Hopkins, B. Smith (1873-1952) | University of Illinois Archives

Name: Hopkins, B. Smith (1873-1952)

Historical Note:

B. Smith Hopkins (1873-1952) was instructor (1912-14); associate (1914-17); assistant professor (1917-19); associate professor (1919-23); professor of chemistry (1923-41); head of the Division of Inorganic and General Chemistry (1923-41); and professor emeritus (1941-52) at the University of Illinois (UI). Hopkins was a noted educator and chemist who made significant contributions to the early study of rare earths.

Hopkins was born in Owosso, Michigan, on September 1, 1873, to parents Clara Sibley Norgate and Loren Hopkins. He earned a BA from Albion College (1896) and began his career as a public school teacher at Menominee Michigan Public Schools (1897-1900 and 1901-04). He went on to earn a MA from Columbia University (1901), and a PhD from Johns Hopkins University (1906), where he studied under chemist Harmon Northrup Morse (1848-1920). Hopkins held positions at Nebraska Wesleyan University (1906-09) and Carroll College (1909-12) before joining the faculty at UI in 1912 as an instructor of chemistry. At UI, his primary research interest became the separation, characterization, and determination of rare earths and metals. In 1926, Hopkins (with Leonard Yntema and J. Allen Harris) discovered element 61, which he named illinium. However, this discovery ultimately could not be proven and "repeated attempts failed to concentrate this element [now known as promethium] any further" ("Noyes Laboratory). His research was ultimately instrumental in the US Atomic Energy Commission's studies of uranium (Courier).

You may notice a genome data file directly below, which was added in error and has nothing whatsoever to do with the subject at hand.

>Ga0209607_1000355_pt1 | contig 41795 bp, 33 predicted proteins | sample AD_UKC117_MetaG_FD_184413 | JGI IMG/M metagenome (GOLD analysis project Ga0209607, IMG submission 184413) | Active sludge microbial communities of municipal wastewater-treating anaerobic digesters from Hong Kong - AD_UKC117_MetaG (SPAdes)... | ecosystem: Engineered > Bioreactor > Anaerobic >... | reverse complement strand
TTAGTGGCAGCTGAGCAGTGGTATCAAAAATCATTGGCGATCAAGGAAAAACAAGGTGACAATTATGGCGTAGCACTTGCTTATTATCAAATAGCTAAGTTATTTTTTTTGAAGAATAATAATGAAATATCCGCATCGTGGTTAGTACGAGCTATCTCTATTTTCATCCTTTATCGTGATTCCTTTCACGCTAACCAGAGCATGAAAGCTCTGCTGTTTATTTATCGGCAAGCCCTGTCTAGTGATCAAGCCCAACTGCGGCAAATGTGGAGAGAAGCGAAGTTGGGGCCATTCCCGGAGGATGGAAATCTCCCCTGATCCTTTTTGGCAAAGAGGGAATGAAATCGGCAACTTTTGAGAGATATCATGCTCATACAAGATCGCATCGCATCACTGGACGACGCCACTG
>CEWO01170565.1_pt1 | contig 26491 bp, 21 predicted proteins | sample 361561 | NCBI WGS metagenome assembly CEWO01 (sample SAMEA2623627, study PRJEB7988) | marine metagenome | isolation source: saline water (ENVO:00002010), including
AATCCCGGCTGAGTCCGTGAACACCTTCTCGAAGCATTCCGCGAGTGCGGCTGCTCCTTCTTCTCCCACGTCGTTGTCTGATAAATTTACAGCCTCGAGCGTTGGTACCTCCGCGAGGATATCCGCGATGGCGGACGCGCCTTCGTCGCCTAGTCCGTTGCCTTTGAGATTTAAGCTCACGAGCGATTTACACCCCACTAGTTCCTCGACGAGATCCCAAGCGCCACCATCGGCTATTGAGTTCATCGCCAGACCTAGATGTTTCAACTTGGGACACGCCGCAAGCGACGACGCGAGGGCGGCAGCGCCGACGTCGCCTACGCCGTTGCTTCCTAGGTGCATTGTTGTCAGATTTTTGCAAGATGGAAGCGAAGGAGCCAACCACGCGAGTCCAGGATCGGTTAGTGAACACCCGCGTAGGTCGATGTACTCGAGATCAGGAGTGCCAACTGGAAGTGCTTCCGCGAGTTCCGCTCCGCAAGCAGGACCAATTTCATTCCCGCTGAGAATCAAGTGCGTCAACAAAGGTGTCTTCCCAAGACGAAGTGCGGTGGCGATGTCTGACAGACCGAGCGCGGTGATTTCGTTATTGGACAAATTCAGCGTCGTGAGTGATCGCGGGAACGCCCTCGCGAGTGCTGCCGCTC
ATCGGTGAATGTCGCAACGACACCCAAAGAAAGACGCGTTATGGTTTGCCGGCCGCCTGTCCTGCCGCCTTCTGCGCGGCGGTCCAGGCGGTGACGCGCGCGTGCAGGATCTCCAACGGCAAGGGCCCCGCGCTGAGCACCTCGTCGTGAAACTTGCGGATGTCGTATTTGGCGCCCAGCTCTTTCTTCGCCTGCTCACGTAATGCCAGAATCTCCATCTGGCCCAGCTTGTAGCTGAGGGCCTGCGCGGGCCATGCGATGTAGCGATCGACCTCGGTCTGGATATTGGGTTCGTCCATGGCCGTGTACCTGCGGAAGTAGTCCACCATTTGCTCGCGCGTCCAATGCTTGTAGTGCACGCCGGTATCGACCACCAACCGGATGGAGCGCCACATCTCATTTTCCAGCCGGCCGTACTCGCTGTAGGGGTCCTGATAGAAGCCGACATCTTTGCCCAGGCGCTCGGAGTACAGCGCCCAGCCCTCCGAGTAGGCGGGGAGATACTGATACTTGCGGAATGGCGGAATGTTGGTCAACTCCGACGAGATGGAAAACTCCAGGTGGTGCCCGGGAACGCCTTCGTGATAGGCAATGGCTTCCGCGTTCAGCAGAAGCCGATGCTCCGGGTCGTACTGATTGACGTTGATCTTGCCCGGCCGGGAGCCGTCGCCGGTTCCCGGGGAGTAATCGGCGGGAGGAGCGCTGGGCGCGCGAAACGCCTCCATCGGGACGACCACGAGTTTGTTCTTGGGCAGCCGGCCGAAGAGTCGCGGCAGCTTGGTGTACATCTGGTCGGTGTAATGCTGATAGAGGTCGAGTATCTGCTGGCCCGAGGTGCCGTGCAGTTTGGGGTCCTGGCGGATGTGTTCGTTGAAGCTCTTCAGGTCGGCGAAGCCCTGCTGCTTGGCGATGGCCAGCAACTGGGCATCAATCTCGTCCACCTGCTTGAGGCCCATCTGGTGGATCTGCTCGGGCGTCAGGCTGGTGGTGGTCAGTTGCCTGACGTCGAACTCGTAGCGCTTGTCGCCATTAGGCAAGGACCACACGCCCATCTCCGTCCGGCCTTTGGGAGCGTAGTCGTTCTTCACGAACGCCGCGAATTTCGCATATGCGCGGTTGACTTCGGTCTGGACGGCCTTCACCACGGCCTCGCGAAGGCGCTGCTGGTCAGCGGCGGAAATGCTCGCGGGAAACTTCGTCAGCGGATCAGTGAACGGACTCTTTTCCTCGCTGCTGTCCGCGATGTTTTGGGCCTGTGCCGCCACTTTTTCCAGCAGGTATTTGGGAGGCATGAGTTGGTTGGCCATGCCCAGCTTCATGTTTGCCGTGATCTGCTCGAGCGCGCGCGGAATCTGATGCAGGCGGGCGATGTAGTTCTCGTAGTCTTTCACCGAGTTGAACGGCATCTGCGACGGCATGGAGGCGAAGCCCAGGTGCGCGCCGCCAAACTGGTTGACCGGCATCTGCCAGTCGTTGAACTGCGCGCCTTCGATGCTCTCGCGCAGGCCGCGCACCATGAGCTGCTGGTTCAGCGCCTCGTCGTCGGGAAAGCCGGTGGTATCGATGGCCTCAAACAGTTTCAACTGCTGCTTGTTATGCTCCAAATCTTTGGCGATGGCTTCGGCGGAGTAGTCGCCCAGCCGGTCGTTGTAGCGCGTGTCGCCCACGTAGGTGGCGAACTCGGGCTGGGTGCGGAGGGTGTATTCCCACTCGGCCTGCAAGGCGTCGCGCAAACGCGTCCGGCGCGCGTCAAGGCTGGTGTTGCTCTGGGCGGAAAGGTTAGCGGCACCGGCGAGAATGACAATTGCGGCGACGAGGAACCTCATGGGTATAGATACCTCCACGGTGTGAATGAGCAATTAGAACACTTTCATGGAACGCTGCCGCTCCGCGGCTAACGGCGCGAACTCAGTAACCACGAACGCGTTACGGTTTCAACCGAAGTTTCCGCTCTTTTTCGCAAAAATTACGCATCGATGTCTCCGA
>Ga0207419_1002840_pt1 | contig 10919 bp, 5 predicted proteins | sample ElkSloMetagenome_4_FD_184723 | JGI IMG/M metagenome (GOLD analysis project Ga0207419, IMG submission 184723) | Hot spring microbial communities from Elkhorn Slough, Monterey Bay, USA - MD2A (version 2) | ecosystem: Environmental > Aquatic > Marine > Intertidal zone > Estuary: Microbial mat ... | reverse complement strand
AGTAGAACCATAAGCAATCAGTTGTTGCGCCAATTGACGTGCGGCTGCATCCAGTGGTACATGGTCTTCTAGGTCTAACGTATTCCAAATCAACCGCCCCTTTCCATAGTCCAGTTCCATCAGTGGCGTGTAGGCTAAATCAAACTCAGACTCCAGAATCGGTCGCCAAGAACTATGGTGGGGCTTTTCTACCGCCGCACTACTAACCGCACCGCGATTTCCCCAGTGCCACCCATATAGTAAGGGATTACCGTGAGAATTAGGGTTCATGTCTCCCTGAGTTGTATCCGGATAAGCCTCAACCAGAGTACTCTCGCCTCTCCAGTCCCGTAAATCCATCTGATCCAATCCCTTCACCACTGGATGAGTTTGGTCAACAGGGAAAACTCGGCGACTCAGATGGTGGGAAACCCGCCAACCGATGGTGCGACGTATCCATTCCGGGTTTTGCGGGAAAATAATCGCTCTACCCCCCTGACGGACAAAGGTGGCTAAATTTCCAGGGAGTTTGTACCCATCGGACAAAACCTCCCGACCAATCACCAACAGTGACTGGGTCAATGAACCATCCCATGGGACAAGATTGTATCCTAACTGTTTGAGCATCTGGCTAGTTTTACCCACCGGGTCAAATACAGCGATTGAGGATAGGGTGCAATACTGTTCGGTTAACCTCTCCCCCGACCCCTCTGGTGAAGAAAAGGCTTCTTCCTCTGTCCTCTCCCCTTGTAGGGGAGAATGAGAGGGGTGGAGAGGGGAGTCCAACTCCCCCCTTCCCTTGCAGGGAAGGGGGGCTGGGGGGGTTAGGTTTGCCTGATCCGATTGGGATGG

Hopkins was married (1901-38) to Sarah Maude Childs until her death in 1938, and together they had two sons. He was subsequently married to fellow chemist May L. Whitsitt. He died on August 26, 1952, in Urbana, Illinois.


"Noyes Laboratory at the University of Illinois, B. Smith Hopkins (1873-1952): Chemistry of Rare Earths," American Chemical Society (ACS), accessed May 7, 2020,  https://www.acs.org/content/acs/en/education/whatischemistry/landmarks/noyeslaboratory.html

"Separation of Rare Earth Elements by Charles James, Discovery of the Rare Earth Elements," American Chemical Society (ACS), accessed May 7, 2020,  https://www.acs.org/content/acs/en/education/whatischemistry/landmarks/earthelements.html.

"Services Saturday for Noted U.I. Organic Chemist," The Champaign-Urbana Courier, August 26, 1952.

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